10 Essential ‘Star Trek: Enterprise’ Episodes

My journey through all of Star Trek is one series nearer to completion. I finished Star Trek: Enterprise, which completes all of the live action series. All I have left is the Animated Series.

The end is in sight!

Enterprise wasn’t nearly as bad as fan opinion led me to believe it would be. Sure, it didn’t reach some of the heights of the other shows, but overall it wasn’t awful. There were some truly awful episodes, true, but every Trek series has a handful of them.

I did find myself groaning aloud on occasion at the heavy-handed winks and nods to the other series and fan service, and shouting criticism at my television when Captain Archer made terrible decisions (which he does frequently.) My biggest criticism, in short, is that sometimes it seemed to be trying too hard to set up the other shows, particularly The Original Series, that it never got time to be its own show.

Basically, I didn’t hate it, but I definitely still like at least 3 other series more. Here are my top ten favorite Star Trek: Enterprise episodes. Two and three part story arcs are combined, else those would be my entire list.

1-10: Every episode with Shran. The end. (Just kidding. But I really do love Shran.)

10. Detained

Captain Archer and Travis Mayweather find themselves at an internment camp full of Suliban, run by the Tandarans. We learn a bit about the Suliban, that their homeworld is uninhabitable and that they are a mostly nomadic people. The Suliban in the camp are innocent civilians, and not part of the cabal or genetically enhanced. Archer and Travis decide that they have been wrongfully imprisoned and help them escape. A pretty solid season 1 episode where we learn more about our characters and an alien species.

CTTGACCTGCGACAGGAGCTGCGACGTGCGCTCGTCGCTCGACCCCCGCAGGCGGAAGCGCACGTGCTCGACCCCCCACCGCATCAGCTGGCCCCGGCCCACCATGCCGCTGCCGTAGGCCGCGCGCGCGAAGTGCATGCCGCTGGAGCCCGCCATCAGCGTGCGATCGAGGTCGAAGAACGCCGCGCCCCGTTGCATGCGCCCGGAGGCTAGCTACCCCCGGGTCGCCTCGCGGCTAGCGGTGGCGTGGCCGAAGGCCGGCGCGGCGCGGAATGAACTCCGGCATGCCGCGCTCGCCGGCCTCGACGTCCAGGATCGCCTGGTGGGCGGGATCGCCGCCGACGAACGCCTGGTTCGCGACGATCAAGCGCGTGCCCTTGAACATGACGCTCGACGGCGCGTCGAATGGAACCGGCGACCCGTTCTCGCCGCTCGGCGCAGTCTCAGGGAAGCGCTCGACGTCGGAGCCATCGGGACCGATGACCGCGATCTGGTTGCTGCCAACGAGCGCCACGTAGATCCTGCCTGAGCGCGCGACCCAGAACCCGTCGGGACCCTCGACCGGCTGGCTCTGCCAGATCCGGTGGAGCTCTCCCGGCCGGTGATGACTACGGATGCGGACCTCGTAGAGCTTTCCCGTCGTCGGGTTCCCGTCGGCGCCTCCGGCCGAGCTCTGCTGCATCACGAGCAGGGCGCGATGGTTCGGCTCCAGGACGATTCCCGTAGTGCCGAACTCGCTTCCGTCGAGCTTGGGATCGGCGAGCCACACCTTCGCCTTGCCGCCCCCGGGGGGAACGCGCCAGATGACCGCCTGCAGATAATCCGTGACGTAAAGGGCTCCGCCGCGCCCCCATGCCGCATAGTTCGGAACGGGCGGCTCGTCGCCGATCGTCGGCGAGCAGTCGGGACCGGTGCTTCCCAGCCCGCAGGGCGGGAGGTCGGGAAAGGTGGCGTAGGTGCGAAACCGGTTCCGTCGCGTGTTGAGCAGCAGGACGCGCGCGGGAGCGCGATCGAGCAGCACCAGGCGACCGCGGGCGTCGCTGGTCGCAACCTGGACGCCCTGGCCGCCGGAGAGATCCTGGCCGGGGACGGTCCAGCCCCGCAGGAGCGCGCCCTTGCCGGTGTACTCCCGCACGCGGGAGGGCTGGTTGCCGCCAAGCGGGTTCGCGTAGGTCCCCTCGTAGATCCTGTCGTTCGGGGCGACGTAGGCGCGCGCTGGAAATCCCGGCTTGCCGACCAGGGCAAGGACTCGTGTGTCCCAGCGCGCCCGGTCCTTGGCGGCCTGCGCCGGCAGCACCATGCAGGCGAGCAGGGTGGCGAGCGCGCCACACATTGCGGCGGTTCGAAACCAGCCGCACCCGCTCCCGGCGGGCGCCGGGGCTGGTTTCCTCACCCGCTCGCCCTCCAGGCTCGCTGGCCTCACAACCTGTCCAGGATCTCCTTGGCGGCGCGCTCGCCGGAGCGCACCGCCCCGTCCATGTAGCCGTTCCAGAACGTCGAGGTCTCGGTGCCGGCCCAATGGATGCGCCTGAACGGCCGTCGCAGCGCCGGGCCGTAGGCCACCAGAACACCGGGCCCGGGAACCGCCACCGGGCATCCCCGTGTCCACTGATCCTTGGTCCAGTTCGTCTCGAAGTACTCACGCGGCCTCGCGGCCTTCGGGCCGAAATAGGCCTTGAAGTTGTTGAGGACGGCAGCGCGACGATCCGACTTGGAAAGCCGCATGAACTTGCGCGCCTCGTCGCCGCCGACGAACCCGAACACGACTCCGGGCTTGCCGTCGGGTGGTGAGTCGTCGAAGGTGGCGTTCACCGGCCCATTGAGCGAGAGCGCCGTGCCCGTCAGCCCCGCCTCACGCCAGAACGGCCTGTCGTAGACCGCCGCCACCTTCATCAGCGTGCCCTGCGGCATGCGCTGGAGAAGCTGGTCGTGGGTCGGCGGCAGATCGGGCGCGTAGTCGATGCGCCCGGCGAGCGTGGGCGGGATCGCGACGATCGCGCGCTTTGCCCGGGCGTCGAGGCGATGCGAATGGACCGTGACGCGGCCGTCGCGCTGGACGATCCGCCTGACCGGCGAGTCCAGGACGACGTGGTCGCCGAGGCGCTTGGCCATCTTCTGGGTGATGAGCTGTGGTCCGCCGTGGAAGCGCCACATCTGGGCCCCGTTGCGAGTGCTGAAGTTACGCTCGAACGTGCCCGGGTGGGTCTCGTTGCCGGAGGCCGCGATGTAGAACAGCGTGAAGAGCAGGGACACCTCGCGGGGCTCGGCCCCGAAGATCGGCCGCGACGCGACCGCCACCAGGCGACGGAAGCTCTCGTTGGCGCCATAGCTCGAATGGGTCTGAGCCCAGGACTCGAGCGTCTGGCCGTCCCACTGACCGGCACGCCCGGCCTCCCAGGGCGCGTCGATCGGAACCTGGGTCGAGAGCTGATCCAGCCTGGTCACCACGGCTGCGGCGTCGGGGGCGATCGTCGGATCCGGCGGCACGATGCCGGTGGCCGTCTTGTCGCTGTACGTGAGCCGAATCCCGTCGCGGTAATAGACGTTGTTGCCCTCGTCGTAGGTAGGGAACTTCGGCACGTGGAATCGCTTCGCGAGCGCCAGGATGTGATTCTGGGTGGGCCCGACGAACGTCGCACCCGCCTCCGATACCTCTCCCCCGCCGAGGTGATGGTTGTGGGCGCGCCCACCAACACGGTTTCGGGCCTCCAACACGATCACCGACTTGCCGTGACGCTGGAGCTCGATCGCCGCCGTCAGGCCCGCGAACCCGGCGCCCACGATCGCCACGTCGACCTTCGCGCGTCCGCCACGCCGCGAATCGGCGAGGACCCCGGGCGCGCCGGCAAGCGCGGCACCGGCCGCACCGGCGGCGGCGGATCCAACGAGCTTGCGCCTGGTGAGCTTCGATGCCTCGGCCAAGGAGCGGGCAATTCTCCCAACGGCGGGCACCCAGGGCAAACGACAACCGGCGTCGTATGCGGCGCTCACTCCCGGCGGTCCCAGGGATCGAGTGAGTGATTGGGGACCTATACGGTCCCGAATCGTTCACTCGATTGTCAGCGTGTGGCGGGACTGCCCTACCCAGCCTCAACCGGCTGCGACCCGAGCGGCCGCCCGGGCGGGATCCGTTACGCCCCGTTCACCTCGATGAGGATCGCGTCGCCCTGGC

9. The Andorian Incident

We’re introduced to my favorite character, Shran. The Enterprise visits the Vulcan sanctuary at P’Jem to find that a group of Andorians has taken the monks hostage. Hijinks ensue, and we learn that the Vulcans have a listening post at the sanctuary that they use to spy on the Andorians, who they’ve recently been at war with. We see that the Vulcans aren’t as trustworthy or as honest as we believe they are, and get back story on two founding worlds of the Federation.

8. Dear Doctor

Phlox and Archer wrangle over whether or not to help an alien species cure a genetic disease, or to let the natural evolution of the world take its course, which would result in an oppressed species becoming dominant. This is one of the first instances in which human explorers have to hash out their policy on interference in other worlds. The Prime Directive episode before there was a Prime Directive.

7. Broken Bow

Enterprise’s pilot episode, which I thought was pretty strong. We get an introduction to all of our main characters, a handful of alien species, and our main antagonist for the season in the Suliban. It sets up the time period, state of human exploration. Solid first episode.

6. Similitude

Phlox creates a fast-growing clone of Trip to harvest organs needed after the original Trip is severely injured. We get to watch the clone, Sim, grow up rapidly and develop relationships with the crew. Archer agonizes over whether or not it’s moral to cause Sim’s death to save Trip. This episode reminded me a lot of the Voyager episode ‘Tuvix,” actually. It has some very Star Trek-y moral ambiguity and questioning.